“This country is at war, and Indigenous women, girls, and 2SLGBTQQIA people are under siege,” the report says.

The inquiry found human and Indigenous rights violations, homophobia, transphobia and marginalization “woven into the fabric of Canadian society,” says Commissioner Brian Eyolfson from the Couchiching First Nation in Ontario.

Canada Day is an opportunity for education, he suggests.

“It’s important to include Indigenous Peoples and their histories, contributions and their current realities in celebrations.”

The holiday is problematic when it only reflects a palatable history of the country, adds commissioner Qajaq Robinson, but it doesn’t mean non-Indigenous people opt out because they feel ashamed.

“I don’t think it accomplishes much if we bow our heads in shame and hide in our living rooms,” says Robinson, who was born and raised in Nunavut.

She says the country’s positive aspects can be celebrated without glossing over the destructive parts of its past. But that means including Indigenous communities and making sure they feel welcome on their own terms.

Kelly Geraldine Malone, The Canadian Press

Like us on Facebook and follow us on Twitter

Get local stories you won't find anywhere else right to your inbox.
Sign up here

Just Posted

EDITORIAL: Coronavirus limits the right medicine

Opening up the economy a risk with cases overall still not under control

BCWS plans for woody debris burning in Esler area near Williams Lake

The debris is from wildfire risk reduction work

FOREST INK: Using observations until detailed results are available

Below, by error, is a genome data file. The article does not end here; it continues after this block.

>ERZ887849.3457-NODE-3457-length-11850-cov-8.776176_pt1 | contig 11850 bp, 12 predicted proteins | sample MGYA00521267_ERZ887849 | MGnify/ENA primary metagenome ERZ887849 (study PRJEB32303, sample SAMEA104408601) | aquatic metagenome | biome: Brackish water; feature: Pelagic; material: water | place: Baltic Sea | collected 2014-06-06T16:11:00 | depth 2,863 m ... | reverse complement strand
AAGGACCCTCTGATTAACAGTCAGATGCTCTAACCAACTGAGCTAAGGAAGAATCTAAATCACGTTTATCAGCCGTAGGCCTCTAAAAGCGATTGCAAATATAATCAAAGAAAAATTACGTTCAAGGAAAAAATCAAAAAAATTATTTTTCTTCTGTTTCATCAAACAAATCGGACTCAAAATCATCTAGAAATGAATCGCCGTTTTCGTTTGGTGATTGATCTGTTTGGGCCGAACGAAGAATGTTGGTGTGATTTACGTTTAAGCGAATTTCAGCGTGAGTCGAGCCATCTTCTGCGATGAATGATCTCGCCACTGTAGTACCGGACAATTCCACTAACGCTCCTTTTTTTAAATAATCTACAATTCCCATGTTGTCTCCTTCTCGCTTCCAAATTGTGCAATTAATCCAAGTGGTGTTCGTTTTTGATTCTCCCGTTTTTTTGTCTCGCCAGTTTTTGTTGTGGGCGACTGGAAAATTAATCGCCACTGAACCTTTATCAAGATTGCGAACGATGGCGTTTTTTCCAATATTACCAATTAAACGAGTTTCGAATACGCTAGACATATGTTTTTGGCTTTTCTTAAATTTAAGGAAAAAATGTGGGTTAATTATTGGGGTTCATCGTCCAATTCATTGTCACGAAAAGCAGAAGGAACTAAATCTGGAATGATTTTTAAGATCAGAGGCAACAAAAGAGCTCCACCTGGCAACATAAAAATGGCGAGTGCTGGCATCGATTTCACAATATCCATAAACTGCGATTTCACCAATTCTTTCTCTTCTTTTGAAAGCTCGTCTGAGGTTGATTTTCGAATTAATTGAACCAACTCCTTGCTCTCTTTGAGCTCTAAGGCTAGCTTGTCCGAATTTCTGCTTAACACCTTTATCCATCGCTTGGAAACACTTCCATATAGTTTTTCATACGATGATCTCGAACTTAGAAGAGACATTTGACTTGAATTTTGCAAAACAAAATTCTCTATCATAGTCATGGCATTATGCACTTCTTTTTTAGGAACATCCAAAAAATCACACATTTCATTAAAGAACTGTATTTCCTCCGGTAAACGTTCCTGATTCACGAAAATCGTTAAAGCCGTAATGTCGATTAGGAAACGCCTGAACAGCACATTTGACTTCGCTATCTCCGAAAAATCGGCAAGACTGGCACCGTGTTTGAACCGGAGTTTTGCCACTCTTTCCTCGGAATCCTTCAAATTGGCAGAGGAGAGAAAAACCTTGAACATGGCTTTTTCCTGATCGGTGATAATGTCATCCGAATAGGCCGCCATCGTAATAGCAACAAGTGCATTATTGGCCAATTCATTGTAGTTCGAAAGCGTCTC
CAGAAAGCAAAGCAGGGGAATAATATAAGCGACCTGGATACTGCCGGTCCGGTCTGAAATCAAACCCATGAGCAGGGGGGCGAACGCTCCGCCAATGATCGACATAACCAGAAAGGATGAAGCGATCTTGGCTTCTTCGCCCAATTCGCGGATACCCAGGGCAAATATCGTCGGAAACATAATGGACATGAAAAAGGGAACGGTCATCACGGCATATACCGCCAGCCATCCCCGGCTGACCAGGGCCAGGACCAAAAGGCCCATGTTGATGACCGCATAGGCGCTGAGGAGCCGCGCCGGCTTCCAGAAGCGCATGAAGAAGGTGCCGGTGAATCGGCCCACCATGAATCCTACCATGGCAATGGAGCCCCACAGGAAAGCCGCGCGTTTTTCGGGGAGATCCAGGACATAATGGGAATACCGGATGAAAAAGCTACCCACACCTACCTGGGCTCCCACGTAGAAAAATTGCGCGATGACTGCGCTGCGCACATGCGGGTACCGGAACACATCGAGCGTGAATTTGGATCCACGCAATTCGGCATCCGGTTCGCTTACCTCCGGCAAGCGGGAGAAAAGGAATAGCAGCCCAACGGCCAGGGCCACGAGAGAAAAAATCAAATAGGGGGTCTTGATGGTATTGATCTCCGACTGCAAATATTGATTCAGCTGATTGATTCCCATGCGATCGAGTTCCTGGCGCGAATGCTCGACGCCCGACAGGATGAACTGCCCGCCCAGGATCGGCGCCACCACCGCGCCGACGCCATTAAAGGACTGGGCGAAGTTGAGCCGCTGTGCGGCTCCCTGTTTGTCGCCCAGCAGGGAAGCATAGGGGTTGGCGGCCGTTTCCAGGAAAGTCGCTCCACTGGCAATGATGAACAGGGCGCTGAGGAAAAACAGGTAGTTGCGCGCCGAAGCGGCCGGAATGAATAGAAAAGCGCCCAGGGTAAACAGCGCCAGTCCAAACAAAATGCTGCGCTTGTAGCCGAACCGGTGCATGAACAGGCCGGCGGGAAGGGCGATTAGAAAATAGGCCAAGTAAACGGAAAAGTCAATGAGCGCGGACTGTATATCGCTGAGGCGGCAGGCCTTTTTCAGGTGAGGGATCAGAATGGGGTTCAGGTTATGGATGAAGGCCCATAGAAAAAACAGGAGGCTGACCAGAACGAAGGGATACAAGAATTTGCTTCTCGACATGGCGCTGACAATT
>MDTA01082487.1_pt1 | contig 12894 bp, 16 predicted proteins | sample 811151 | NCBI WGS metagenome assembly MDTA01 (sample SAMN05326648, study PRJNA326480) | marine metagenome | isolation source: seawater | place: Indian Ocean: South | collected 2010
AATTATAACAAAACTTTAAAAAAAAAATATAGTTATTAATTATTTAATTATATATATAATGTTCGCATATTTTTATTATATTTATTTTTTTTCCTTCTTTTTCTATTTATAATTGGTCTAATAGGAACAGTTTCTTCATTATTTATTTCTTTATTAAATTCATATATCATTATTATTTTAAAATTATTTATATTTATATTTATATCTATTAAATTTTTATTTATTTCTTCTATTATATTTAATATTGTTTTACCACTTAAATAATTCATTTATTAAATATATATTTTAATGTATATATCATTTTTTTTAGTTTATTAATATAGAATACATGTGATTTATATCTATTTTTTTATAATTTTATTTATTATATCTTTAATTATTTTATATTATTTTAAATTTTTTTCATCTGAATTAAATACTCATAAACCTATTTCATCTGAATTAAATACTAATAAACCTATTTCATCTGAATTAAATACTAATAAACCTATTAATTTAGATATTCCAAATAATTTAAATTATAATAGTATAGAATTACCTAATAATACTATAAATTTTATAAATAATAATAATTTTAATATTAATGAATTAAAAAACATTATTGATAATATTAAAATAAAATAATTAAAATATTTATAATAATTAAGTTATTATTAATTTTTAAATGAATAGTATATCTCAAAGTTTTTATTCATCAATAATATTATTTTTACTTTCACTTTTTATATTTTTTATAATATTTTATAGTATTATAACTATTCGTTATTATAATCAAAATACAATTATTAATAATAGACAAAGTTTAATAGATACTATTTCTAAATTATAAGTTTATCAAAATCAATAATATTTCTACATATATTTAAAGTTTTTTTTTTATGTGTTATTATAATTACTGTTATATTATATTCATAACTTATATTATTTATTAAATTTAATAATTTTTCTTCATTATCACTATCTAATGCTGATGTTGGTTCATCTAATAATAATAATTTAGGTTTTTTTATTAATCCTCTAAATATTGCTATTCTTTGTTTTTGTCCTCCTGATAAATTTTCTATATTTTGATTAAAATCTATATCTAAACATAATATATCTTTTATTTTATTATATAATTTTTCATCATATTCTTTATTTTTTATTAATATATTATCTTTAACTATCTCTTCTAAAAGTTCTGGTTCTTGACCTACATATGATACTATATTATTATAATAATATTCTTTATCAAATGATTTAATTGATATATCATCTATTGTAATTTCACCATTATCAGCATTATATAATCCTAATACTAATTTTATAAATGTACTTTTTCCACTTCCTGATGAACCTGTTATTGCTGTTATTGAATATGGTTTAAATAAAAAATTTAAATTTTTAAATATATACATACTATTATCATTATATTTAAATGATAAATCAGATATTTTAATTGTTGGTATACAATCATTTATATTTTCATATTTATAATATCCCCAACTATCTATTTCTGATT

Reliable test results often includes thousands of subjects and many years of observations.

Williams Lake RCMP seek assistance locating missing youth

Angel Emile has not been seen since Monday, July 7

Interior Health issues warning of increased overdose activity in Williams Lake area

H has released a number of safety tips and how to respond to an overdose should one occur

B.C. sees 25 new COVID-19 cases, community exposure tracked

One death, outbreaks remain in two long-term care facilities

B.C. man prepares to be first to receive double-hand transplant in Canada

After the surgery, transplant patients face a long recovery

Grocers appear before MPs to explain decision to cut pandemic pay

Executives from three of Canada’s largest grocery chains have defended their decision to end temporary wage increases

Northern B.C. First Nations call for reversal of grizzly bear hunting ban

Growing grizzly populations have led to fewer ungulates and increased fear of attacks says Chad Day

RCMP ‘disappointed’ by talk that race a factor in quiet Rideau Hall arrest

Corey Hurren, who is from Manitoba, is facing 22 charges

NHL’s Canadian hubs offer little economic benefit, but morale boost is valuable: experts

Games are slated to start Aug. 1 with six Canadian teams qualifying for the 24-team resumption of play

‘Made in the Cowichan Valley’ coming to a wine bottle near you

Cowichan Valley has the honour of being the first sub-GI outside of the Okanagan

VIDEO: Vancouver Island cat missing 18 months reunited with family

Blue the cat found at Victoria museum 17 kilometres from home

COVID-19 cases identified in Kelowna, after public gatherings

Those who were downtown or at the waterfront from June 25 to July 6 maybe have been exposed to COVID-19.

Most Read